Tag Archives: A&P School


Again with the long time between posts…

Stearman wing rib jigSchool has been quite the load this year. 21 units a semester is keeping me very busy. On May 25 I finished my second semester of A&P school which means I can take my FAA tests for my Airframe Mechanic Certificate. I am scheduled to take my first two knowledge tests on June 4th and my two practical tests on June 12th. I will post more about them after I take the tests.

My finals went very well. I got 99% in General and 98% in Airframe. Results that I am not at all unhappy with. I have been busting ass studying for exams; school really has taken over my life, in a good way.

Plans for the summer break are to build a wing rib jig for a Stearman. I borrowed a repaired rib from one of my instructors and started work on the jig Tuesday (Stearman Photo Album on Google+). I picked up some nails for the jig and for making a rib on Wednesday. I should have the jig finished in the next few days but it will be a while before I can do the ribs.

I need to source some 1/16″ mahogany plywood for the rib gussets; this stuff is a bugger to find locally and I don’t want to have to get it from Aircraft Spruce. The shipping costs are really high and it would almost be cheaper to organize a will-call run down to Corona and split the fuel costs with some fellow pilots, mechanics, & builders. I need to get some Alodine and Alumiprep anyway and I could save about $40 in shipping and hazmat costs on those alone.

Building a rib jig and wing ribs are fun distractions to relax with when I need a break from studying. Another allowed distraction is catching up on my aviation magazines, with lots of maintenance and restoration articles. Less the two distractions above, the blinders stay on and my focus is on finishing my Airframe Mechanic Certificate before next term starts. I don’t want to have anything hanging over my head when I start Powerplant.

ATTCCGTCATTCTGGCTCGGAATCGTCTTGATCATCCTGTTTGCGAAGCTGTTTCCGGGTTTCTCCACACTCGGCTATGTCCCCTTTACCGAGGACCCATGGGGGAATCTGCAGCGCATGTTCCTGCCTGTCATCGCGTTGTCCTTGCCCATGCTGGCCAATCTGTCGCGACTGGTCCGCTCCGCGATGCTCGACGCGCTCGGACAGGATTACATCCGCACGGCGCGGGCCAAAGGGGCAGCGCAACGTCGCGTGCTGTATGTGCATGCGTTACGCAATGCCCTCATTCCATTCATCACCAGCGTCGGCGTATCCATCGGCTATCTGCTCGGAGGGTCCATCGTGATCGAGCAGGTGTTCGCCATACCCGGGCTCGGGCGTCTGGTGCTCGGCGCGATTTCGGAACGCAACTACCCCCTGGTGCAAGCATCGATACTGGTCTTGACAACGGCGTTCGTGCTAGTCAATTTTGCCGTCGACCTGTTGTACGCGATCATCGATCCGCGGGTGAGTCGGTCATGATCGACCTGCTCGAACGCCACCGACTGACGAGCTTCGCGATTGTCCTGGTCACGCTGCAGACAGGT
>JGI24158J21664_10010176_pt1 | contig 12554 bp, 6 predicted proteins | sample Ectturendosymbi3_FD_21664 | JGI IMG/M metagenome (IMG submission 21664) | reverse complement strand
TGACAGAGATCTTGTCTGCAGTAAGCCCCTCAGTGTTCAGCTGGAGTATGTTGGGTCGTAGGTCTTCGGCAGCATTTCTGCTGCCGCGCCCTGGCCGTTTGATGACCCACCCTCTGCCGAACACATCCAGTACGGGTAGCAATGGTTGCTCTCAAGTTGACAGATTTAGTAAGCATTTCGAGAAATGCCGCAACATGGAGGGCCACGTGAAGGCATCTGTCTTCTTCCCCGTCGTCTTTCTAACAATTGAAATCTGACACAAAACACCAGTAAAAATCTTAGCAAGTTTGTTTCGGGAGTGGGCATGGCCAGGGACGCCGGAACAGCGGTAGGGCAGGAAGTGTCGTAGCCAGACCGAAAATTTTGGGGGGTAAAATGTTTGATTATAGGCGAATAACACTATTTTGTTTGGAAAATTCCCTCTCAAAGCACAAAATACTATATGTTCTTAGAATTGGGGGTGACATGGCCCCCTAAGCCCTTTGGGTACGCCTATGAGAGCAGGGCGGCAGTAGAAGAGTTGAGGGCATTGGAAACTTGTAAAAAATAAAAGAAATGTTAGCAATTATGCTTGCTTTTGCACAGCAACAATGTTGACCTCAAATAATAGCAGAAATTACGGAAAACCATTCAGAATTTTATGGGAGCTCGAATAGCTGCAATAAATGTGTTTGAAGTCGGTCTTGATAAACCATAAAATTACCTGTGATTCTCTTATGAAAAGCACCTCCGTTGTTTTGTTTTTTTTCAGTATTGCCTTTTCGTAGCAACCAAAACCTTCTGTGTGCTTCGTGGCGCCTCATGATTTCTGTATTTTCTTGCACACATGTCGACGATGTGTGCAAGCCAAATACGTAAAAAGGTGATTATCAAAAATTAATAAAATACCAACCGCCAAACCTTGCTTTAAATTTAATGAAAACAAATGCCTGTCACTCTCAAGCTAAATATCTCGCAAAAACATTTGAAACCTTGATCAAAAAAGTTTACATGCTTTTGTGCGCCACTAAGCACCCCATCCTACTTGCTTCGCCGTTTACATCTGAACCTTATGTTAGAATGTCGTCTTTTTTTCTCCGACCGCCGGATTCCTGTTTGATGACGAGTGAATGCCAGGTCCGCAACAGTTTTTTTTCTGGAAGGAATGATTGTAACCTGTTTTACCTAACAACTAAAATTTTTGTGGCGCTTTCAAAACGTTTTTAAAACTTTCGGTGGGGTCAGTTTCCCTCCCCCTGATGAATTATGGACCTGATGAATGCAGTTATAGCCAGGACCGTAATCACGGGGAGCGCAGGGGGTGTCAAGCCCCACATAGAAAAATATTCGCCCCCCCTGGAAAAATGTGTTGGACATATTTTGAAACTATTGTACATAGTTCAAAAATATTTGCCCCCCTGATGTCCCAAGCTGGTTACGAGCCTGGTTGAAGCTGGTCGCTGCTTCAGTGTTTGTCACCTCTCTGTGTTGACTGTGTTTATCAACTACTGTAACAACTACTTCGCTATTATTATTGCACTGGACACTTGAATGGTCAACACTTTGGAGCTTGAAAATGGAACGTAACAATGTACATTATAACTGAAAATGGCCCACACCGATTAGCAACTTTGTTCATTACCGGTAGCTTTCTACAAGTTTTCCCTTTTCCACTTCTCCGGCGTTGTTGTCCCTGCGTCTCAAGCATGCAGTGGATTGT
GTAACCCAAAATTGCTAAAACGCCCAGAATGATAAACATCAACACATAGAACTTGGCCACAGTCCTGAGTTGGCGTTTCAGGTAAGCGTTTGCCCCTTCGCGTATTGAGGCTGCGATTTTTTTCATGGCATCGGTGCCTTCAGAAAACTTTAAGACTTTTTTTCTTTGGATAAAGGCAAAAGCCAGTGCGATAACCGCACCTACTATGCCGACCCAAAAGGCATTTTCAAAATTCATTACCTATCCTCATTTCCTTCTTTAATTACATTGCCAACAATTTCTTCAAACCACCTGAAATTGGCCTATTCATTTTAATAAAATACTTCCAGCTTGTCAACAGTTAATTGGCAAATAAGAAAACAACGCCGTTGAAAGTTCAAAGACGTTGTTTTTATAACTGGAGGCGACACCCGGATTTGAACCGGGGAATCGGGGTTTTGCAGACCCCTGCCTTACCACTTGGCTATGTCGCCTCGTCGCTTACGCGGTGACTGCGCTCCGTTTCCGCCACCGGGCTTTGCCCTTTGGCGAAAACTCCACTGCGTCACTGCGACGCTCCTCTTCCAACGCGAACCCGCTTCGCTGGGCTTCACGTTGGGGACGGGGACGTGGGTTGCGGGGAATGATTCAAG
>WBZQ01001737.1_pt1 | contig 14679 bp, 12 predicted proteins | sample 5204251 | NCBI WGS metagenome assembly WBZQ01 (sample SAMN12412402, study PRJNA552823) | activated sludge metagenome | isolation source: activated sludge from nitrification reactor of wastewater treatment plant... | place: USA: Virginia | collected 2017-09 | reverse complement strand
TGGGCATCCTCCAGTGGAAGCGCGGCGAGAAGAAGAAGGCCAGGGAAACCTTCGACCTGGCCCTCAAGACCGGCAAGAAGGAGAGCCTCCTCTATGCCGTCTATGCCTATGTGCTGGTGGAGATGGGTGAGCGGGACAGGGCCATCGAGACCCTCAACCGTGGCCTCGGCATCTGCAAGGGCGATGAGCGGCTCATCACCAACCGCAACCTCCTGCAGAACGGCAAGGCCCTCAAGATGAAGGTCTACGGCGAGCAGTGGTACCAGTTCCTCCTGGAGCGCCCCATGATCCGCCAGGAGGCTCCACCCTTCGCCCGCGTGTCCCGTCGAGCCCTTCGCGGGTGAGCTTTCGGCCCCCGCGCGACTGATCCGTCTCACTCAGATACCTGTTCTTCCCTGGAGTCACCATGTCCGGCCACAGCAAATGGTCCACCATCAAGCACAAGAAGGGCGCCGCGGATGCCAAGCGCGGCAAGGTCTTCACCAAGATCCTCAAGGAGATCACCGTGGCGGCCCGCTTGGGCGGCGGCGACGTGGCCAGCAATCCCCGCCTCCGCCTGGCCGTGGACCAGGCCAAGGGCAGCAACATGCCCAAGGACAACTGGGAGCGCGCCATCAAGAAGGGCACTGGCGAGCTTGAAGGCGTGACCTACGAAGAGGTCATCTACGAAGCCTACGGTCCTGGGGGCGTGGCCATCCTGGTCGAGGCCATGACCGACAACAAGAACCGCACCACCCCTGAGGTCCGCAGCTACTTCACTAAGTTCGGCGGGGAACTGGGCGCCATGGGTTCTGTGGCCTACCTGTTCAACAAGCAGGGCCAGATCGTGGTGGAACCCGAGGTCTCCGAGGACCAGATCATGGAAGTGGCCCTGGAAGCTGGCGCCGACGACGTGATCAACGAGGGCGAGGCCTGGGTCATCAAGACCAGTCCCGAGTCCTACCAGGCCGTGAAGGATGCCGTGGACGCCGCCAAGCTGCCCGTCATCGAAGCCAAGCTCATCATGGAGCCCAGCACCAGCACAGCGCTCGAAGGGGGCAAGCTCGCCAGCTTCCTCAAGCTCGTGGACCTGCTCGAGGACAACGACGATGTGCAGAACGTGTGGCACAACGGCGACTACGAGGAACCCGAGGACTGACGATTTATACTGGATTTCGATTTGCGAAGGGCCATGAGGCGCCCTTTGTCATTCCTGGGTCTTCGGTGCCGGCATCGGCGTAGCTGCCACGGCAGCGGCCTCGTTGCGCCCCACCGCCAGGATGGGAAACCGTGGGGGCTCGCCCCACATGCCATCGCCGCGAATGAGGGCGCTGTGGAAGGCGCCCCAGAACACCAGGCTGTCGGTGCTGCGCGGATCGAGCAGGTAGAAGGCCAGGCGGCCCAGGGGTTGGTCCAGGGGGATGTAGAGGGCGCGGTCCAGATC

Time to get back to the studying and practice tests…

☮ ♥ ✈

A month into AMT School

AMT classes started on August 10th at Gavilan College so it has now been a month since I started the program. For those who are not familiar with what an Aviation Maintenance Technology program is, it is a course for people who want to become an FAA certified Airframe & Powerplant mechanic often referred to as an A&P.

As one might assume, there are two primary mechanic certificates, airframe and powerplant. You can earn one or the other if you wanted to, but most people do both, hence the general reference to aircraft mechanics as A&Ps. The program is broken down into three segments General, Airframe, and Powerplant and it is completed over a two year period. Since this is through a community college they break it down into 4 semesters, sounds logical to me. Because this is an FAA recognized program (Part 147) the students have a slightly lower requirement in hours to complete for each segment, it really is a great deal.

Anyway, first year students do General which covers math, physics, aerodynamics, tools & equipment, regulations, basically all of the fundamentals and administrative stuff. The rest of time for first years is spent on Airframe where we cover material, processes, metallurgy, structures, and pretty much everything aft of the firewall. Second year students focus on the Powerplant side, or firewall forward.

I spend seven and a half hours at Gavilan Monday through Friday, 08:00-10:30 in General and 10:30-15:30 (less 0:30 for lunch) in Airframe. The first two semesters follow the same schedule and are a whopping 42 units for the two terms; next year it will be a little lighter, 08:30-15:00 (less 0:30 for lunch) Tuesday through Friday for 28 units, the whole program is 70 units, now in case this sounds a little like complaining, that couldn’t be further from the truth, I am having a great time.

Another exam on Monday so I better get back to the books.

Til next time, blue skies and tailwinds,